As I see it, evangelicalism has become ery fragmented, and a lot of is certainly not counter cultuural in the way that the Church must be. It has, in the case of a great deal of it, become just as "Me-oriented" as the surrounding culture, albeit with a biblical veneer. Renewal is nevertheless underway. There are sign of this renewal in SOME emerging churches, but not in the emerging church as a paradigm, in some liturgical churches, both Catholic and Protestant, in some traditional evangelical churches, in some charismatic churches and possibly in some "Christian left" communties. But it would be a mistake to suppose that the emerging church, or any other movement, is anointed by God to catalize renewal. Renewal occurs to the extent to which we get off our pedestals, let God b God, confront and confess our sin and our compromise with the surrounding culture. There is a terrible danger of evangelialism s whole just caving in. The irony is that i it does it will be with the coniction that God is actually blessiing us and is pleased with us: "Just watchhow are churches are growing". The question that we must sk is "What are the seekers who come ino our churches actually finding?"

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Jean-Luc Charles

March 27, 2007  10:07am

So if this is the future of the church, why is it all white?

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dlw

March 26, 2007  2:34pm

Ideally, I'd like to see consideration/deliberation on both the local church and parachurch organizations, like denominations. IMHO, it would be ideal if local churches were like house churches and parachurch organizations were voluntary associations in the images of the house churches(30 or less people, representing 30 or less house churches, or associations of house churches.). I think such sorts of associations could enable seminaries, youth camps, biblical research, and other stuff that we currently benefit from. But that's just my ideal and I'm committed to working peacefully with the status quo parachurch organizations with the intent of fostering more decentralization and change. dlw

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Tyler

March 26, 2007  9:42am

Wow. Talk about making huge modernist generalizations, check this action out! Mrs. Tickle reduces all theological History to a series of predictable patterns, each with outcomes that can be plotted and forecasted. This is a major, major mistake. The players in History are not automatons or mathematical formulas, they are human beings with passions and wills. Furthermore, she doesn't seem to have a problem easily categorizing American religious expression into four 'quadrants.' I don't know if we are experiencing the next Reformation or not, but I can tell you one thing: these modernist assumptions about history are typically the type of thinking that many emergents are resisting.

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Assistant Village Idiot

March 24, 2007  9:04pm

Everyone go back and read Sheerakhan's comment again. Excellent. There is a whole lot of "After picking out the data I like and imposing my preconceptions, this is how it looks to me" in the thinking here. That 500-year cycle thing is an imposed narrative. I could look over history and construct a 300 year or 700 year cycle as well. There is not much that is new in the EC, and that's not a bad thing. But never get caught up in the idea that you are living on some cusp of history. Either everything is a cusp, or nothing is. There is always more than just one - more than a million great inflection points - at any moment. We are in a long trend of decentalization in our institutions, where networks will come to be the dominant structure rather than hierarchies. But networks have been part of the Church since its beginning as well, and the EC is not moving into uncharted waters any more than anyone else is. I like a lot of the EC, and I think responsiveness to local conditions and willingness to reconfigure elements of church have great strength in Anglospheric cultures. what use it will have in the churches in the rest of the world remains to be seen.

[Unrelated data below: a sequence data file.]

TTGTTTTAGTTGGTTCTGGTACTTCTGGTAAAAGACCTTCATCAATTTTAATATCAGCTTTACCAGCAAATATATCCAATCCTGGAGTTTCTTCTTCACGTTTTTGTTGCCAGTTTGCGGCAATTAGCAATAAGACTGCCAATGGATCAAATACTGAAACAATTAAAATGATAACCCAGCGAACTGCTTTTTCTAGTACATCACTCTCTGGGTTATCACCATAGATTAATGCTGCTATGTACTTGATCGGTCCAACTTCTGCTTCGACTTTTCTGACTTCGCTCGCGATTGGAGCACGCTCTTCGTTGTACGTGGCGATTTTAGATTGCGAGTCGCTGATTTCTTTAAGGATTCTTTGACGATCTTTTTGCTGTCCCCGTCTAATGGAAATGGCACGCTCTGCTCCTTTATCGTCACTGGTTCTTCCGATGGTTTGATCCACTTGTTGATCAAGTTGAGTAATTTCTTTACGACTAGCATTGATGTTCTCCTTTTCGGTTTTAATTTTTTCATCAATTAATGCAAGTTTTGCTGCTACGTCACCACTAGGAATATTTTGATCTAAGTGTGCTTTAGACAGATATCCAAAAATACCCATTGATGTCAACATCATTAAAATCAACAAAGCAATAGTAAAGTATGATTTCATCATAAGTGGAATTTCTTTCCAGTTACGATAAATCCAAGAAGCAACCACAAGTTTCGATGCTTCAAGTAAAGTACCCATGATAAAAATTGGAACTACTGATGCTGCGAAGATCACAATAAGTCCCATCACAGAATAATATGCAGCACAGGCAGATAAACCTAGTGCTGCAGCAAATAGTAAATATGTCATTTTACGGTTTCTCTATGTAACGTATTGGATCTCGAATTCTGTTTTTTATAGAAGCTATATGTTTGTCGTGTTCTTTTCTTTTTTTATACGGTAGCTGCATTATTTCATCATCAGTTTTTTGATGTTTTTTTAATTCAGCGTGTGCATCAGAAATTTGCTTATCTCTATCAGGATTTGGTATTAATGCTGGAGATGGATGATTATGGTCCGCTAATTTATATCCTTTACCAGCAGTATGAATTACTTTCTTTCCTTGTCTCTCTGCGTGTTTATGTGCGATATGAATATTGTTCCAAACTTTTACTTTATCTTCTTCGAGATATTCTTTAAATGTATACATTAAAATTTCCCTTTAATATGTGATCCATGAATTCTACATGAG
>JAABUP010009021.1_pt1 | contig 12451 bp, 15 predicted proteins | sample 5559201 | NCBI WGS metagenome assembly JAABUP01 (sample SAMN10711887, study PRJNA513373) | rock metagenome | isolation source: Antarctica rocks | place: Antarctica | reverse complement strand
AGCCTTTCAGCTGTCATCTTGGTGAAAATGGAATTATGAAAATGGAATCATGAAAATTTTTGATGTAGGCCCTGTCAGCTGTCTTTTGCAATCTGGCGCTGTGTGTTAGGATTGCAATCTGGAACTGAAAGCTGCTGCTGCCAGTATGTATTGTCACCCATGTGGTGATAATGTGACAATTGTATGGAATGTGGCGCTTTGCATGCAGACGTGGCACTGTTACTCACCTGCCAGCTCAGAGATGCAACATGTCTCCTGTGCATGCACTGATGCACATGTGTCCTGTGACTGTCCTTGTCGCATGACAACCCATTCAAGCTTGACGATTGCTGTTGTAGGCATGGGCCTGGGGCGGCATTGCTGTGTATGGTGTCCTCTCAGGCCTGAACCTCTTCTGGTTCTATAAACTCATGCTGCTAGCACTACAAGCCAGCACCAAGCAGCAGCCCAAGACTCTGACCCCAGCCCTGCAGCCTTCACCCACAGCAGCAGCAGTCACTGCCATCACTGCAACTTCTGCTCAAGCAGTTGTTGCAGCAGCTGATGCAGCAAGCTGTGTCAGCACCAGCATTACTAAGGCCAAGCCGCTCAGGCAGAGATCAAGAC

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Matt Stone

March 24, 2007  3:09am

Personally I find the Reformation analogy unnecessarily provocative and way too Western-centric. Why not think of cross-cultural mission in the West as simply the next chapter in world mission? What we are seeing emerging in the West is nothing more or less than the same sort of contextualization processes that been going on in Africa, Asia and South America for many decades. And speeking of those nations, how can we ignore them when we talk about the future of Christianity. Hell, they are were all the action is. We are suffering from a severe case of myopia and narcissism here. And I say this as an emerging church blogger.

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Mike Morrell

March 23, 2007  9:19pm

[Continued from above] From a theological perspective, many of us are seeing God's new covenant inaugurated in Christ as one giving followers of Jesus greater (to paraphrase Peter Parker's uncle Ben) power and responsibility, genuine response-ability of everyday Joes to God's moving and guidance. Those of us in so-called "house church" expressions [as in http://www.zoecarnate.com/#relational ] see this as the Holy Spirit taking genuine leadership among us, bringing us into the mind of Christ together. Decisions are made by consensus and the Church Gathered is open and participatory, with every member taking responsibility for the direction of the church. Of course there are still gifts and callings, but they are fluid and growing, changing. We don't major on them, and they're verbs rather than nouns. We're biblically-rooted, historically-aware, and neighborhood/culturally sensitive. We observe, fascinated, this paradoxical dance between Zeitgeist and Paraclete and remain open for what is next. It seems that the clarity to see the axial spiritual/religious shift taking place on this 500-year cusp should be paired with the prescience to recognize that emerging communities will not be returning to organization-as-usual if we're actually emerging. I mention this with all due respect for Phyllis Tickle. She is way smarter and wiser than I.